When you take fourier transform of window times the rectangular function (to give finite window), you get a response curve.

The A.C.F. is what you have to multiply that response curve to get 1.0 where it crosses 0 (to give correct amplitude for a sinusoid centered in the bin... still can't get correct peak amplitude for sinusoid not centered).

The E.C.F. is what you have to multiply that response curve to get an area of 1.0 underneath the entire curve. Hmmm. The response curve is sampled at intervals 1.0 to give the leakage in adjacent bins.... I imagine that result would depend on centering within the bin also. I have to think about that.

I'll look for a suitable link.
RM
OK, I will go back to my original answer.

When evlauating FFT of pure sinusoid whose period is much less than the sample record duration, with window correction factors properly applied:
1 – there is error in spectral peak magnitude due to centering within the bin. If sinusoid is perfectly centered within the bin, then there is no error.
2 – there is NO error in computing the digital overall (of course it does not include energy above Fmax). Changing position of a given magnitude sinusoid with respect to bin does not change computed digital overall.

At the end of my last post I was wavering on the item #2, but I now believe it is true. I can't exactly prove it in words but I proved it to myself numerically.

My numerical "proof" is offered starting on page 24 attached by evaluating the overall based on adding up the energy (SRSS) from the bin which contains the peak and the 5 bins on each side of it. Note since we are using SRSS which represents (sqrt of) energy total, these 11 bins contain all the important energy for practical purposes (a bin whose magnitude is smaller by a factor of 10 in amplitude is smaller by a factor of 100 in energy). There are 12 sets of data. The first 6 sets of data are Hanning evaluated with sinusoid at bin center, then with the sinusoid 0.1 bins to the right of bin center, then 0.2, 0.3, 0.4, 0.5. The next 6 sets of data are same thing with Flattop. Each set of output data (blue) is a running total of SRSS as we add by SRSS the contibution from each bin starting from left to right. In all cases by the time we get to the right (all 11 bins added), the total is very close to 1.0.

I guess a more "straightforward" way to numerically prove the same thing would be to just use an example sinusoid, apply the window, compute FFT, compute overall including ECF, then repeat with frequency at different position in bin. That's a little more work but you're welcome to try it.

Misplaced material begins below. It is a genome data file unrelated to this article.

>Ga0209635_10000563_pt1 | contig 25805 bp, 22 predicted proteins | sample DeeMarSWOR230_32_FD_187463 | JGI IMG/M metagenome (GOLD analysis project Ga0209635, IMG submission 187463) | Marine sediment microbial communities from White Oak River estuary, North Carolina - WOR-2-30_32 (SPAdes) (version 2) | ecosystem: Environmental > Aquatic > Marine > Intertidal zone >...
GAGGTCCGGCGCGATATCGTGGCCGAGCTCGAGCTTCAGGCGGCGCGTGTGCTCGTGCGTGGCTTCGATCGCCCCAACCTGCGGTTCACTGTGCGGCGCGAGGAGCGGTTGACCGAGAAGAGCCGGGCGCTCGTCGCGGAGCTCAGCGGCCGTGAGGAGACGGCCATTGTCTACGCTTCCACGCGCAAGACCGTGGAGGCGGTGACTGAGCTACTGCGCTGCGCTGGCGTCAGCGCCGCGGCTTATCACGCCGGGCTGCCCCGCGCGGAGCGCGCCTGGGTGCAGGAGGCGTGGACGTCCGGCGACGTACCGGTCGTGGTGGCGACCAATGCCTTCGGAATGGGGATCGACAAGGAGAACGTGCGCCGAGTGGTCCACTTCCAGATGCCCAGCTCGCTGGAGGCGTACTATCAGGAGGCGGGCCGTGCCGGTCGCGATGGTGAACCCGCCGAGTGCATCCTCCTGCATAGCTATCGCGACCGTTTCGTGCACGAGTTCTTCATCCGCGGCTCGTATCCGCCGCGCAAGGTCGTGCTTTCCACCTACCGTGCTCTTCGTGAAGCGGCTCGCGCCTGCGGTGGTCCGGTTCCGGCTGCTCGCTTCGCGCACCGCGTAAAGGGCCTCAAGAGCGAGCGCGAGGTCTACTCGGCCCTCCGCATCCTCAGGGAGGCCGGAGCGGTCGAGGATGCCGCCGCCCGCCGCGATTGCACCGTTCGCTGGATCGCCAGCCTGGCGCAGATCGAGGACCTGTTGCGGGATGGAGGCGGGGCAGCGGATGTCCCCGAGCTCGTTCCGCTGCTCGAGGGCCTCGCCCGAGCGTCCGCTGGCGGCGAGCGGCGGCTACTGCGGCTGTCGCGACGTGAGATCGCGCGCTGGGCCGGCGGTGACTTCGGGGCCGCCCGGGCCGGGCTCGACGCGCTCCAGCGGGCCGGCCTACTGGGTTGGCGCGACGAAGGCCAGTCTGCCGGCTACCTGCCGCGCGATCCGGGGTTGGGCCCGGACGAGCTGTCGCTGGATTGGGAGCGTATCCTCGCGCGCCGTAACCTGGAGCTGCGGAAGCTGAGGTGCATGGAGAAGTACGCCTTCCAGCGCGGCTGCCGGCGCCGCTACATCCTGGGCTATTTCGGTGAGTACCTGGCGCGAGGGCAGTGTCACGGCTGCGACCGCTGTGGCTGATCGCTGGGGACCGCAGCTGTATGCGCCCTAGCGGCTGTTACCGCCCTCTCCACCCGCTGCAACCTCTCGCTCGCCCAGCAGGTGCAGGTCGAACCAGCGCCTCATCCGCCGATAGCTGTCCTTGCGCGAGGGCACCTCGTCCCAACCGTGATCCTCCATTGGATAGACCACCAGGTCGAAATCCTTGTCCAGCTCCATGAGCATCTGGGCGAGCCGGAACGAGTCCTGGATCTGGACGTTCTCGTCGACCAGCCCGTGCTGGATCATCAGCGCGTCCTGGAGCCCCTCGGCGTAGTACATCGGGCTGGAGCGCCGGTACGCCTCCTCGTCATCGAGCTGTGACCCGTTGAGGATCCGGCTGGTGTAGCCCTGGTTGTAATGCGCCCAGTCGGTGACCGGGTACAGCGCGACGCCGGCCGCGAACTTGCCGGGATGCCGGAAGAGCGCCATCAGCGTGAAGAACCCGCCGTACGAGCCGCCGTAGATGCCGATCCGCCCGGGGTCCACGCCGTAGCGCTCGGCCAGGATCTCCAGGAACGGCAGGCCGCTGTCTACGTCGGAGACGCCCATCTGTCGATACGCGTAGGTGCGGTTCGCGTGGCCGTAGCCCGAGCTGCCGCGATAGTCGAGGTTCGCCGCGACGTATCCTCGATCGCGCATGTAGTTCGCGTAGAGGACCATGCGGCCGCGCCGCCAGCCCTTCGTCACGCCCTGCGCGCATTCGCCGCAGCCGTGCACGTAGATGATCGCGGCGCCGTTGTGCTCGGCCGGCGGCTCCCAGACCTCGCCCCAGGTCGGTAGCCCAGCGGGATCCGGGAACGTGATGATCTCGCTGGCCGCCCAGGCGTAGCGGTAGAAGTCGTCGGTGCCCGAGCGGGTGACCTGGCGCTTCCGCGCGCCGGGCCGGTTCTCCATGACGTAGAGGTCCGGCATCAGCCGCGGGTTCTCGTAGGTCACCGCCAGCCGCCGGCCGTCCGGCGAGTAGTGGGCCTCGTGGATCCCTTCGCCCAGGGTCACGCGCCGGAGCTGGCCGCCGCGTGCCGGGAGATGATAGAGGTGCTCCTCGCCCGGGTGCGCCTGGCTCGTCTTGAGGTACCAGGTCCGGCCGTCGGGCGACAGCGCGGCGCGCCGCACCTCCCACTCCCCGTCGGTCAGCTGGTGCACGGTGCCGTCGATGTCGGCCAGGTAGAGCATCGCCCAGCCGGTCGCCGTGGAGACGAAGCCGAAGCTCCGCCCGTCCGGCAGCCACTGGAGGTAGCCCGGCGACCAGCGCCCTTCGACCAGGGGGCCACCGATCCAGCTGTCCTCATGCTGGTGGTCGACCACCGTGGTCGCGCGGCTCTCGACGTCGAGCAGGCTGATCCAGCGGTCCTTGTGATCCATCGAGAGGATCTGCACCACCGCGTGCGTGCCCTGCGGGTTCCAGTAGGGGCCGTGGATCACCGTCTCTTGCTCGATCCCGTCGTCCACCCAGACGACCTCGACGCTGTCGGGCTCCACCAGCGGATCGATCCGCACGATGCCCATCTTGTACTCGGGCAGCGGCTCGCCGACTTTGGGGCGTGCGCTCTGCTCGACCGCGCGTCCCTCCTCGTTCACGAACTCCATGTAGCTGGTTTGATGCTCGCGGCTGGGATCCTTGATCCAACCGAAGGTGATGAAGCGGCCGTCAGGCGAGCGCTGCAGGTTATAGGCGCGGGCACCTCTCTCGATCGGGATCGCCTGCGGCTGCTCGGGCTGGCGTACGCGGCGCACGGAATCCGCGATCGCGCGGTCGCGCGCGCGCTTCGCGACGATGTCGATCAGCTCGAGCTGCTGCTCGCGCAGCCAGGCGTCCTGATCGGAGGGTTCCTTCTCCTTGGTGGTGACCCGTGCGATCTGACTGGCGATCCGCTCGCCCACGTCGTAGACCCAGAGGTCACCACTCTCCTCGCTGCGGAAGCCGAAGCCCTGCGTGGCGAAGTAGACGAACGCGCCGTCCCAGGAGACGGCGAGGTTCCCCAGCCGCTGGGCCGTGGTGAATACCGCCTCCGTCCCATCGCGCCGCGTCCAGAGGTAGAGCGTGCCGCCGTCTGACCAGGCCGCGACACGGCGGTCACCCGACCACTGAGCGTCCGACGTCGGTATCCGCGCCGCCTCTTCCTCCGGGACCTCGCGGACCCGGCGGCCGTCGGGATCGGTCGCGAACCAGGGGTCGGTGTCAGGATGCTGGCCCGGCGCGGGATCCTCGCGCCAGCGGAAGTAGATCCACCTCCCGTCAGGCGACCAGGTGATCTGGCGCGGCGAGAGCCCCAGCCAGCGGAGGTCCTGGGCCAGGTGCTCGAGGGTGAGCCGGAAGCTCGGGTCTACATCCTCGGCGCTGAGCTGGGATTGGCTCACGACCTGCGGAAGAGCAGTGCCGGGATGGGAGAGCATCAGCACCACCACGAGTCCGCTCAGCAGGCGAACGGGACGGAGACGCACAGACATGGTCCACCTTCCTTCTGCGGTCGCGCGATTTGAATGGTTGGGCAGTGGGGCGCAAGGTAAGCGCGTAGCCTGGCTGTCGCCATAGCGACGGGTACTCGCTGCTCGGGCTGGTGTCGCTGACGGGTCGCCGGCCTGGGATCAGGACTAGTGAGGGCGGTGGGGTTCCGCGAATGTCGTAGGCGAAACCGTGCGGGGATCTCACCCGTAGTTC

btw I am not intending to cover all the errors in the world (for example sensor error). Just talking about errors due to FFT and windowing as relates to spectral peak amplitude and digital overall for a pure sinusoidal signal.

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RM
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I've had discussions, with co-workers, of the value of people who contribute to this board. I've theorized that Electricpete and Arne Lindholm are not individual people... but are each, instead, large research organizations. Yeah... each takes up a full floor of a large office building. They have stacks and stacks of research books, this huge mainframe upstairs, rows and rows of doctorate level researchers, with interns and clerical people running around crazy, waving documents and yelling stuff at one another like "hey, have we gotten back to Machine Survey yet?... he's waiting for an answer."

Thanks very much, Pete. You answered my question... and verified by the attached math proofs. Thanks for the B&K reference. I have some reading to do now. I'm still gonna practice the notion with a shaker table and function generator when I return to work. Have a couple weeks off with the family now. I'll let you know when I do.

Thanks again...
RM
Thanks... that is certainly an entertaining compliment! But I can't let myself be put in the same zip-code as Arne. I do spend what some (my wife!) might consider a lot of time on the forum...because asking/answering helps me learn and I enjoy it. There is a lot to learn here from a lot of directions, and I certainly appreciate your suggestions in the past.

Enjoy your time off. Hope it comes with no phone calls from work. Will be interested to know how your experiment comes out.
RM
D. S.,

quote:
Our vibration databox calculates overall Peak Velocity in a "round about" way. I believe many of the condition monitoring vendors use a similar method. It is not picked off the time domain... but instead calculated from the spectra. The amplitude of each individual bin is converted from RMS to peak by simply multiplying by 1.414. The calculated "overall" peak velocity is determined by a "square root of the sum of the squares" of the resultant amplitudes of all the bins within the spectra.


I would separate instrument accuracy from measurement accuracy. There is a large measurement inaccuracy when measuring a high Crest Factor signal by the above method, since the True Peak is much larger than the "Sine Equivalent" Peak Velocity (1.414 x RMS).

Walt
RM
Ron,
From your sales experience, do you have an opinion whether most of the major vibe box vendors calculate the peak-overall from the spectra using square root sum squares w/ correction factors (as Pete explained above)... or do some pick the overall directly off the time domain with a peak detector? A friend who uses a different vibe equipment vendor than us said he is able to choose. We don't have a choice... our box just calculates from the spectra. If we want "true-peak", we must just observe it from the time domain display.
RM

I add here a simple Windowing Demo from RITEC.

In this simulator, the user can generate single or dual frequency signals, and apply several different types of windows on them to view the effects of non-bin-centered data, whereby leakage of energy to adjacent bins occurs; a result of processing finite-duration records.

There are several types of windows available in this simulator including: Hann (Hanning / Raised Cosine), Bartlett, 4-term Blackman-Harris, Flat-Top, and Hamming windows. The spectral content is amplitude corrected with the appropriate window Amplitude Correction Factor.

https://www.ritec-eg.com/Libra...se-Factor-basic.html

RM